Sources close to Arod say Boston is #1 on his list of teams. Don't worry. It's all a facade by Scottie Boras. First, why would the Sawx want Arod when they have the World Series MVP on their team at the same position who would cost a helluva lot less? Second, he's the most hated athlete in Boston (yes, even more than Jeter). Third, if Arod thinks New York fans are fickle, wait till he plays a month in Fenway. Fourth, I wouldn't be surprised if the 'source' is in fact Boras trying to scare the Yankees into bidding on Arod when they said they wouldn't. Without the richest team in baseball bidding for his client, he won't receive as much as he hopes. Fifth, if he does think the Yanks are truly out of it, then having the second richest team (supposedly) bidding also serves this purpose.
Posted by Travis G. at 11/05/2007 05:26:00 PM
Over the last 10 seasons, guess which pitching staff has hit the most batters. Not surprisingly it's the D-Rays (having all those horrible pitchers). Going by that theme, you might think the Royals or Pirates would be next. Nope. Those lovable underdogs from Beantown. If a Sawx fan ever tells you the Yanks play dirty, just recite this.
Thanks to Sean Forman.
Posted by Travis G. at 11/05/2007 12:36:00 PM
- According to FOX Sports. How about Tabata and A-Jax for Lincecum? Yeah, not enough in my opinion, but you never know with crazy Brian Sabean.
- Damon for Joe Crede? No thanks. Crede has a career OBP of .305. Ugh. He's great on defense, but not not enough to make up for that putrid OBP. He's marginally better against LHP but when accounting for Damon's speed (which Crede is completely devoid of), you can't make that trade. Now if Cash thinks Gardner or A-Jax aren't far off (they'll start 2008 in AAA and AA respectively), and considering Crede is four years younger, maybe it does make sense. We have a glut of OFers and a need for a righty third-baseman.
Posted by Travis G. at 11/05/2007 12:36:00 AM
Nov 3, 2007
At the GM meetings in Florida. As you may know, I've been a huge proponent of IR for years. After all, the right call is paramount to everything else. I don't have an Insider subscription, but the gist of it is that a recommendation (for IR) could actually pass this year. Bear in mind, it's only a recommendation, and would then be passed to the owners who would have to approve it. As on GM said, "The bottom line is that there is an opportunity to get calls right that we're not getting right sometimes." 'Nuff said.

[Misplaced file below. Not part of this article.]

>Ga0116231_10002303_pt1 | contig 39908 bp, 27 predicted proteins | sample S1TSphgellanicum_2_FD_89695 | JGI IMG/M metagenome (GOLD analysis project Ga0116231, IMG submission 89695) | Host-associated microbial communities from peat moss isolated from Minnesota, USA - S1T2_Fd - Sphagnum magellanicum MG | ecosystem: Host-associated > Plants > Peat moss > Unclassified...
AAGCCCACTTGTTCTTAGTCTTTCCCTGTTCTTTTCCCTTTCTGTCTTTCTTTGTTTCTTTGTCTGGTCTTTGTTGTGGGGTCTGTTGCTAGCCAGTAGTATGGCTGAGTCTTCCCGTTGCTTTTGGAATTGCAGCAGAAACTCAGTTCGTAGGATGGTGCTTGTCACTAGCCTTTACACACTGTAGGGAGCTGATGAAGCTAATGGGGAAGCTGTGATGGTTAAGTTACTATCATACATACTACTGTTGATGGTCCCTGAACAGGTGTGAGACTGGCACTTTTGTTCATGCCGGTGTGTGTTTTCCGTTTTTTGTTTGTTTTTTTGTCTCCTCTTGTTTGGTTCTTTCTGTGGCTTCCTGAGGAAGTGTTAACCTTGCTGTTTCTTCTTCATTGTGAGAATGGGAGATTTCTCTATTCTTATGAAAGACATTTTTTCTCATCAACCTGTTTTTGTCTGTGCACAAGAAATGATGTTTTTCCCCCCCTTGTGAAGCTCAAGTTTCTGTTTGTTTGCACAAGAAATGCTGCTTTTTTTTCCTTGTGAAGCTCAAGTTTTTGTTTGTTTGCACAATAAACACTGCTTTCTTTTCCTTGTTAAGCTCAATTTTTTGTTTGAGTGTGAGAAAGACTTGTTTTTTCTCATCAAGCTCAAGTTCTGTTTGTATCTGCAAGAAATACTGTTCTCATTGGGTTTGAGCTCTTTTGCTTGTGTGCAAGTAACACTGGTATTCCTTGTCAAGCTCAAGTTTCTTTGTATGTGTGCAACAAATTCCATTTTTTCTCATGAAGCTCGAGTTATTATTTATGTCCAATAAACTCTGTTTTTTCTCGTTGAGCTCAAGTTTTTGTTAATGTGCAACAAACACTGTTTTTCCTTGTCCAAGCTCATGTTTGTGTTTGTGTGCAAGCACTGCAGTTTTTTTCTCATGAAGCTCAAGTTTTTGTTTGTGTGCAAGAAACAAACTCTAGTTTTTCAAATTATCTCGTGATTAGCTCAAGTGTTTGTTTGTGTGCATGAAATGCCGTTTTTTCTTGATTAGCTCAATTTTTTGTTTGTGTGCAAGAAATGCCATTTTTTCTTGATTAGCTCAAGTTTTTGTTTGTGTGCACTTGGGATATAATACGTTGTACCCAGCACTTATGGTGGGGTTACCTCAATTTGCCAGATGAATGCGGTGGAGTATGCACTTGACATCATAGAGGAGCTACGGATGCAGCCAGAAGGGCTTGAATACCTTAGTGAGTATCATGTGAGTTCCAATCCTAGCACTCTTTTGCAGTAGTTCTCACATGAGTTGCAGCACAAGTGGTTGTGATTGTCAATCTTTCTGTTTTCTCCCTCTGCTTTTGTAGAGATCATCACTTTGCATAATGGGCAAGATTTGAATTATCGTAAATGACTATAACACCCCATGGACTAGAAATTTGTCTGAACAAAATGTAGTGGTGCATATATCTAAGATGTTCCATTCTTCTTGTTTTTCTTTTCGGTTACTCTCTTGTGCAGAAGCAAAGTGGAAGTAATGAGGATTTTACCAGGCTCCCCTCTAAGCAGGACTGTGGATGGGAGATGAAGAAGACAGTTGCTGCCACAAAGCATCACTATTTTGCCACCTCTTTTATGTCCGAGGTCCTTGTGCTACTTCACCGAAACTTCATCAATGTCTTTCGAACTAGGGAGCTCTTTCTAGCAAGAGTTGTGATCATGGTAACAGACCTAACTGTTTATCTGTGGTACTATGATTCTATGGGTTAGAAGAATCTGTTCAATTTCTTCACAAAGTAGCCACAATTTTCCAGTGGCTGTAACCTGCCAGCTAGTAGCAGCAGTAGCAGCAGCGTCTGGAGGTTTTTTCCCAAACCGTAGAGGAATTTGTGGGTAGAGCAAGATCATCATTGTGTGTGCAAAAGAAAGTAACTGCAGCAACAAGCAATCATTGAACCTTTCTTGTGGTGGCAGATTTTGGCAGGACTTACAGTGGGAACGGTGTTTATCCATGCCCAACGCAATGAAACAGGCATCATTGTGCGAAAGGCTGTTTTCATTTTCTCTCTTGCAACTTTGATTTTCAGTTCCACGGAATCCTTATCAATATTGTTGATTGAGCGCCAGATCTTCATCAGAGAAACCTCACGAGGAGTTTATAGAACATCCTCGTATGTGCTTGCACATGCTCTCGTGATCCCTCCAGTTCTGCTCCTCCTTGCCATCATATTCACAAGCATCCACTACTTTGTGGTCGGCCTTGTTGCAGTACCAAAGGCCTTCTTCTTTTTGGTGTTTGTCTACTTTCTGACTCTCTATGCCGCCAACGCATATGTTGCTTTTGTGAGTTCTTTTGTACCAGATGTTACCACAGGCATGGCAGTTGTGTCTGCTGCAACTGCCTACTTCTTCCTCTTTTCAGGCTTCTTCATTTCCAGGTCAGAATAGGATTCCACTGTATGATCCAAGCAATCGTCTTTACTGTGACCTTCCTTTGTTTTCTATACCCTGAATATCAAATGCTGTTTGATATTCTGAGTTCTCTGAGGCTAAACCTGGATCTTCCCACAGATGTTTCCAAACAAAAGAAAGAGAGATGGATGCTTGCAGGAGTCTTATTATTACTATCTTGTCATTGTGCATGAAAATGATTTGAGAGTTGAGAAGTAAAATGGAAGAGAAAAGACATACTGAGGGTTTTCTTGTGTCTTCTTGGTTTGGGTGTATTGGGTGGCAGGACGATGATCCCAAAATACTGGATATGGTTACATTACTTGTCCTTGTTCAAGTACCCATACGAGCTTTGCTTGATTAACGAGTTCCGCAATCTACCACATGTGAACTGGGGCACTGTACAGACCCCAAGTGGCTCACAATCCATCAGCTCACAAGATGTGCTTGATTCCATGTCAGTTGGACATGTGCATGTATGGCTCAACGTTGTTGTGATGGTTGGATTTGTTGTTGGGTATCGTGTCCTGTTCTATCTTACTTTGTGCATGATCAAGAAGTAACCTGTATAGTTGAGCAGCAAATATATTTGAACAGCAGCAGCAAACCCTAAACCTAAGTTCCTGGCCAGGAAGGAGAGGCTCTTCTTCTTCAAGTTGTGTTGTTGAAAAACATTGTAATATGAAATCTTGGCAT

- 2008 Yankee projections
Shelley (!) is projected to lead the team in HR with 24. The hitting projections seem about right to me but I have some disagreements with the pitching. For example, Joba is projected to have a higher ERA (4.43) than Ian Kennedy, Chris Britton, Kyle Farnsworth and Ron Villone. Highly doubtful.
Posted by Travis G. at 11/03/2007 01:21:00 AM
Nov 1, 2007
- On who should manage the Yankees next year, and the vast majority of you agree with me: Girardi is a great choice.
An overwhelming 71 % chose Girardi. Mattingly was second with 18 %, followed by Dave Miley at 5 %, and Tony Pena and Buck Showalter with 2 % each. No one wanted Bobby V.
- After looking at Torre's use of relievers the other day, it would only be fair to compare it to Girardi's. Doing the same three searches (for just 2006, Girardi's only managerial year), we come up with:
Most innings by an NL reliever in 2006 -
The first Marlin is ranked at 28th (Matt Herges with 71 ip), followed by Borowski at 33rd and Randy Messenger at 49th. Zero Marlins in the top 27, 3 in the top 50.
Most Total Pitches by an NL reliever in 2006 -
Zero Marlins in the top 16, 3 in the top 50.
Zero Marlins in the top 21, 2 in the top 41.
Girardi's percentages are much better in terms of abusing relievers. On average, since there are 16 NL teams, their players should appear 6.25 % of the time. Instead it's lower, at 5.8 %.
Thanks to BRef.
Posted by Travis G. at 11/01/2007 10:26:00 PM
A quick analysis on two potential guys the Yanks could trade for. Since Miggy is getting fatter every year, and supposedly plays a horrible third-base (I really haven't seen enough of him to say either way), it makes sense to move him to first. Texeira is a natural first-baseman and switch-hitter.
To the comparison!
Best season by WARP
Cabrera, 2006 - 10.6
Tex, 2005 - 8.3
Best season by EQA
Cabrera, 2006 - .333
Tex, 2007 - .319
Years to Free Agency
Ok, it's obvious Cabrera is the more valuable player. He's just a better hitter - on top of that he's three years younger and farther from free agency. The problem, of course, is that trading for Cabrera would cost considerably more than for Tex (for exactly those reasons). Barring the worries about Cabrera getting fatter every year, how much more is he worth in terms of trades?
For Tex from Atlanta, I've heard that Atlanta wants a young outfielder. Would Melky, Kennedy and Horne be enough? I think so, but I personally wouldn't do that. Anything less might not land Tex.
Florida also supposedly wants a young outfielder and young pitching? How about Melky, Kennedy and Betances? Maybe, maybe not. Depends on how much Florida sees in Betances. We can kind of see Melky and Kennedy's ceilings (.310/.380/.450, GG defense, and 3.40, 180 Ks, 50 bb, respectively), but Betances' ceiling is higher than either - if the Marlins think he will reach it, they'd make the trade, and we'd have the best RHB in baseball under 27 (Pujols' age).
Posted by Travis G. at 11/01/2007 09:25:00 PM